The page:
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  • Writer's pictureJefferson Graham


If you’re out and about this weekend, or if you’re planning on going anywhere epic this summer, and would love to up your game, I’ve got 10 great tips for you here that can dramatically improve your smartphone photos.

In the video title, I refer to them as “iPhone” photography tips, because more people in the United States use their iPhone for photography than any other phone or camera, but they’re applicable to any make or model.

The first tip begins with how we perceive the smartphone camera. Is it just for “phone pix” or serious work? I think you know where I stand on this!


Treat your phone like I and so many others treat their fancy expensive cameras and you’ll get professional results. The current crop of smartphone cameras have gotten that good. But please don't do stupid things. For instance, don't arrive to a shoot with a dead battery. Don’t visit Spain with no storage on your phone. Don't go out and start your camera app with a dirty lens. Charge the phone to 100% before you leave the house and bring an extra power source with you, like a $30 power brick, and check your storage to make sure you have room for lots and lots of shots. (More manage tips here.) And finally clean the lens with a soft cloth or your shirt or blouse.


There's a reason most photos and videos actually are taken early in the morning and at the Magic Hour at the end of the day, because that's when the light is warm and awesome. You can spend the rest of the day exploring, but make sure to carve out the end of the day for your photography.


What type of photos should you expect to be taking when you arrive? For instance, you know you’re going to Paris and will be photographing the Eiffel Tower. But from what side? Front, left, right? How have others done it? There’s a really good way to find out. Before you leave home, check out stock photo sites, like, where people buy great photos from all over the world, do a search for where you're going to and you'll get a lot of great ideas. (Obviously sites like Flickr are also great for this; Instagram used to be, but that’s another story.)


Once you arrive, make the tourist office your first stop. They know all the best spots, and can tell you lots. Then check out the local postcards. Those images will show you the top local shots.


My friend Scott Kelby recommends that when you visit a big city, to invest in one of those hop on/hop off buses to see the town in a day. You’ll get a lay of the land, and discover what you want to photograph, plus find out how, say, the Tower in Paris looks in the middle of the afternoon, vs. later. If they don’t have a bus available, drive around, or make your first day on foot the scouting day.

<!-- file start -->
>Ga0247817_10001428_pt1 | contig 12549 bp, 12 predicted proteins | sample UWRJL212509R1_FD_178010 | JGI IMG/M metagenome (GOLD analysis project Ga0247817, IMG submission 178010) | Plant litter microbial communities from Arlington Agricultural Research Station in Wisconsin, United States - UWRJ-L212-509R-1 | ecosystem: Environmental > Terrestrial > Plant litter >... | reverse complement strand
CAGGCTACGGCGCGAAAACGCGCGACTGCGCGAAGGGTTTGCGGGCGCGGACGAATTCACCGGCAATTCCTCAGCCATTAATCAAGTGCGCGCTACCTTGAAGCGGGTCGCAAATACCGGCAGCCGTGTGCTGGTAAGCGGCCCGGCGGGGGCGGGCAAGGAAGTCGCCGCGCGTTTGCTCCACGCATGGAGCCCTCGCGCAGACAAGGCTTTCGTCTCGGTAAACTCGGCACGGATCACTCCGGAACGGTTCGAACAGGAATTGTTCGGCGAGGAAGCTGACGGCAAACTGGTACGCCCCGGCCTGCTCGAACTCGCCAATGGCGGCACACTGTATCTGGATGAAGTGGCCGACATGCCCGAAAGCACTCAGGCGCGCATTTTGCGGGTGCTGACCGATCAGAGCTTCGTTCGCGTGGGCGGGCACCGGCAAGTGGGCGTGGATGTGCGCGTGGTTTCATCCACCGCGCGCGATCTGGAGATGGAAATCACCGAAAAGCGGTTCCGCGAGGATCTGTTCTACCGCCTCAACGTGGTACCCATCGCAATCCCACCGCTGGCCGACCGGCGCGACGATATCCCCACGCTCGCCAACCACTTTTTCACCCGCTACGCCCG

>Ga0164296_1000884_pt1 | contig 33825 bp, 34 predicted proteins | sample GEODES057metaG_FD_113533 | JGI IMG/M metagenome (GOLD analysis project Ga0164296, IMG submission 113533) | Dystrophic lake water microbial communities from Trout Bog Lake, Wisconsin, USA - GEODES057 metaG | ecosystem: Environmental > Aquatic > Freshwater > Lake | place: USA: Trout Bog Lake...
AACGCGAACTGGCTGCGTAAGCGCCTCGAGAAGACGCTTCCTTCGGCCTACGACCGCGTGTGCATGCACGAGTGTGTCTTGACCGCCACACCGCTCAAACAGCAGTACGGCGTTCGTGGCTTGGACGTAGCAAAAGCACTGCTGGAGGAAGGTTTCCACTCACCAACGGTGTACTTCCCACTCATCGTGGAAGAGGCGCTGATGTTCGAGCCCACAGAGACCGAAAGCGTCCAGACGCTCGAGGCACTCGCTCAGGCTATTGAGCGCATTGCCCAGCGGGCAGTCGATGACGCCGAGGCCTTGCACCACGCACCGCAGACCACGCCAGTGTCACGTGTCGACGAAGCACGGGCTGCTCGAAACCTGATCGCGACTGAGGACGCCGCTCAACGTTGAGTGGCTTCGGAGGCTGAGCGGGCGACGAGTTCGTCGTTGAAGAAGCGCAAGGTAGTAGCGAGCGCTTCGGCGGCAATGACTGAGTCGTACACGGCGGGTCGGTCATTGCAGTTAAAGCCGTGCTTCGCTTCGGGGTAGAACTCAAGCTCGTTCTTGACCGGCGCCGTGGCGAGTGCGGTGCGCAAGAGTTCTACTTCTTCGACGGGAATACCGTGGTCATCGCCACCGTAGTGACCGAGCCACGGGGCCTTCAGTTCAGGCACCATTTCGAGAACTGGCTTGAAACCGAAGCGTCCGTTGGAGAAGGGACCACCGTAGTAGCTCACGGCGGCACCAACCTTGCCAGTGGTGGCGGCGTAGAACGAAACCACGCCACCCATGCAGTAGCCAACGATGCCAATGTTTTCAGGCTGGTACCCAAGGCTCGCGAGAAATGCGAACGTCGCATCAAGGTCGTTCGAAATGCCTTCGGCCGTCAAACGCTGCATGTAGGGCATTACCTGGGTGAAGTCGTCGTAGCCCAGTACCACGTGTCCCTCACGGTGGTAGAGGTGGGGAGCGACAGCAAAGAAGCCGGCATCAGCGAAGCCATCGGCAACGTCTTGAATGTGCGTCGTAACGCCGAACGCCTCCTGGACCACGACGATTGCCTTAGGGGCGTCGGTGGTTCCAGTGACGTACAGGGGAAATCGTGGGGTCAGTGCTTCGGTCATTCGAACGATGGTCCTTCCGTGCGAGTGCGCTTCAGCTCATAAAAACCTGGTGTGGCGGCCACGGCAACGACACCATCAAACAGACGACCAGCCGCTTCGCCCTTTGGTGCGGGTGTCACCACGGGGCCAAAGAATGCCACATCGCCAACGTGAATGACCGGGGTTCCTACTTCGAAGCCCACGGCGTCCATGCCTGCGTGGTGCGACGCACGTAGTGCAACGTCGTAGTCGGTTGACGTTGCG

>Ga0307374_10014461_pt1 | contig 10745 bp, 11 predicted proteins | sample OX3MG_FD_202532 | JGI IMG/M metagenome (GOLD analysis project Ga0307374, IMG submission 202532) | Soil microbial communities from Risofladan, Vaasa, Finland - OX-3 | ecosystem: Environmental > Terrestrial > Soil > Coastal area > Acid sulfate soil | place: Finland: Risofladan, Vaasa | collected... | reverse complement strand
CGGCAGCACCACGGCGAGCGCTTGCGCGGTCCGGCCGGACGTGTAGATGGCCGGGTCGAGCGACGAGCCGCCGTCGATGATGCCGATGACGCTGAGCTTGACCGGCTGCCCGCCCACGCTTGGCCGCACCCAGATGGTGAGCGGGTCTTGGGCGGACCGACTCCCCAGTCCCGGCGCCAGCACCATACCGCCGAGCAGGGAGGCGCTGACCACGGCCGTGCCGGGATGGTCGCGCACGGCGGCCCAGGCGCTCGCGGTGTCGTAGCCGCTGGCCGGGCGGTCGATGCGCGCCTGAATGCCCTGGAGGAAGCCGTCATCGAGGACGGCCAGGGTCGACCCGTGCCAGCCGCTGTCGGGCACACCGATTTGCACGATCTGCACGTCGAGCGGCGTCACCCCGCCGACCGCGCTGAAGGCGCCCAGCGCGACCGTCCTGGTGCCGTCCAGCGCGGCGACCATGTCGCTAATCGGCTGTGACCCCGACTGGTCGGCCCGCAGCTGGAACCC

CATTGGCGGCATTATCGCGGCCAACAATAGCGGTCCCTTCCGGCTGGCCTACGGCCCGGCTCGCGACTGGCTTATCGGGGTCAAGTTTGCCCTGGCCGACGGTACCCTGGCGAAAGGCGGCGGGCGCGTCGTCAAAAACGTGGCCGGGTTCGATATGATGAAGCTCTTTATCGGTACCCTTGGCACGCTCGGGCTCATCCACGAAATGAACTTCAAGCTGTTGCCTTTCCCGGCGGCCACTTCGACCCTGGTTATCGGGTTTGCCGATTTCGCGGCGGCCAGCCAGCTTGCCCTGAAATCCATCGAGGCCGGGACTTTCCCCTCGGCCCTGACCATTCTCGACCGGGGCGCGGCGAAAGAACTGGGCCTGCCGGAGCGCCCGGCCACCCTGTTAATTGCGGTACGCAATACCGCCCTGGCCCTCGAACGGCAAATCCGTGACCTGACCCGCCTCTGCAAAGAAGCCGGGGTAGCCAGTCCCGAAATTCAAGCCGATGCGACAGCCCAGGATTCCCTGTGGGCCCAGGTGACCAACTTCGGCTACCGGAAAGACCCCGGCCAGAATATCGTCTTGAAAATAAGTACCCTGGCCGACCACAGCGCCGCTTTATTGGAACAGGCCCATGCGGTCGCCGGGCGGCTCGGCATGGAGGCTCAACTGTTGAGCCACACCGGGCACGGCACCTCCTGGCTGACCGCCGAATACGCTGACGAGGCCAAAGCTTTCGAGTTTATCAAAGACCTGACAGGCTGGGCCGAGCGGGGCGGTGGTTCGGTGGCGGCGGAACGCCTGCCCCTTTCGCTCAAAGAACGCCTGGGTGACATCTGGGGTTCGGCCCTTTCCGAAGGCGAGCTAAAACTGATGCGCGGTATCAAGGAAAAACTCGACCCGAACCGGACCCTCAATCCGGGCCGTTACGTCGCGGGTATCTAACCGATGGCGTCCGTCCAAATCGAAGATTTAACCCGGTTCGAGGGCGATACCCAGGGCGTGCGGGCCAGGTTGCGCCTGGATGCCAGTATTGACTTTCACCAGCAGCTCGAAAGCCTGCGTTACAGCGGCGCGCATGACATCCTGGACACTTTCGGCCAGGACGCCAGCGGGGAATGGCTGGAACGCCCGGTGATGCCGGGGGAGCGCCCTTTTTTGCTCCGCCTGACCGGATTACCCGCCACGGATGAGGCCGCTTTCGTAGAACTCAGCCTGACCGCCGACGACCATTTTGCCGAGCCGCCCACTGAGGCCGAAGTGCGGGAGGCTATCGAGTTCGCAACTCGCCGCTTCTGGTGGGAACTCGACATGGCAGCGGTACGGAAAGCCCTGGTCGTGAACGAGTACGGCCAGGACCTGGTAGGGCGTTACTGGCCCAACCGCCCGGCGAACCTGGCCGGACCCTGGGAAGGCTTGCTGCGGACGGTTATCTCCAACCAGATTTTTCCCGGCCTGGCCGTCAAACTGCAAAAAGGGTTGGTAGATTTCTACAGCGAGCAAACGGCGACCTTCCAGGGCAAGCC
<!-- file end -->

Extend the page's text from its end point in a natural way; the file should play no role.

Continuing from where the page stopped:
You’re going to be out all day, so travel as light as possible. Otherwise, your back is going to complain big time. Running around town with just a smartphone is a totally freeing experience. But if you can, bring along a tripod too (and tripod smartphone adapter.) There's so many great things you can do with it. Most notably, I love timelapse videos, where the world speeds up and flies by you. You can’t get a good one without a tripod. Ditto for night photography. I recommend a small, light tripod like this:


Patience is everything when it comes to photography. My friend Evelyn and I shot some local birds the other morning, and we kept waiting for them to go off and fly. That took about two hours. For Sunset’s you obviously wait for the colors to turn. You know the drill. It can take a while but patience will pay off.


Don't be discouraged by bad weather. Remember that if you're shooting on the smartphone, your phone is probably water resistant, which means you're going to get some really nice rain shots (if we were so lucky to see rain!) If it's overcast, that means it's perfect weather for portraits. People look best in overcast weather when they don't have those big giant sun-produced shadows under their eyes. Have fun and make the weather work for you.


We talked about backup earlier. But it really deserves an entire bullet. If you're of the smartphone generation and you lose your phone while on vacation and haven’t backed it up, you’ve also lost all your vacation photos. So go to the room each night and use one of the backup services to save your work, whether that be Amazon Photos, Google Photos, Microsoft OneDrive, SmugMug, Dropbox or Apple’s iCloud. My complete backup tips here:


The best travel landscape photos are those without people in them. You want to look at the view from the bridge in Zion National Park and see a bunch of people in there? I don’t think so.

But no travel photo gallery is the same without a bunch of smiling faces. It’s easy to get people to pose from you out in the field. Just ask them nicely. If they don’t want to do it, walk away. Odds are, you’ll find some other willing person happy to smile for you.

And those are my top 10 travel photo tips--what are yours? Any questions? I'd love to hear from you. Just drop me a line:


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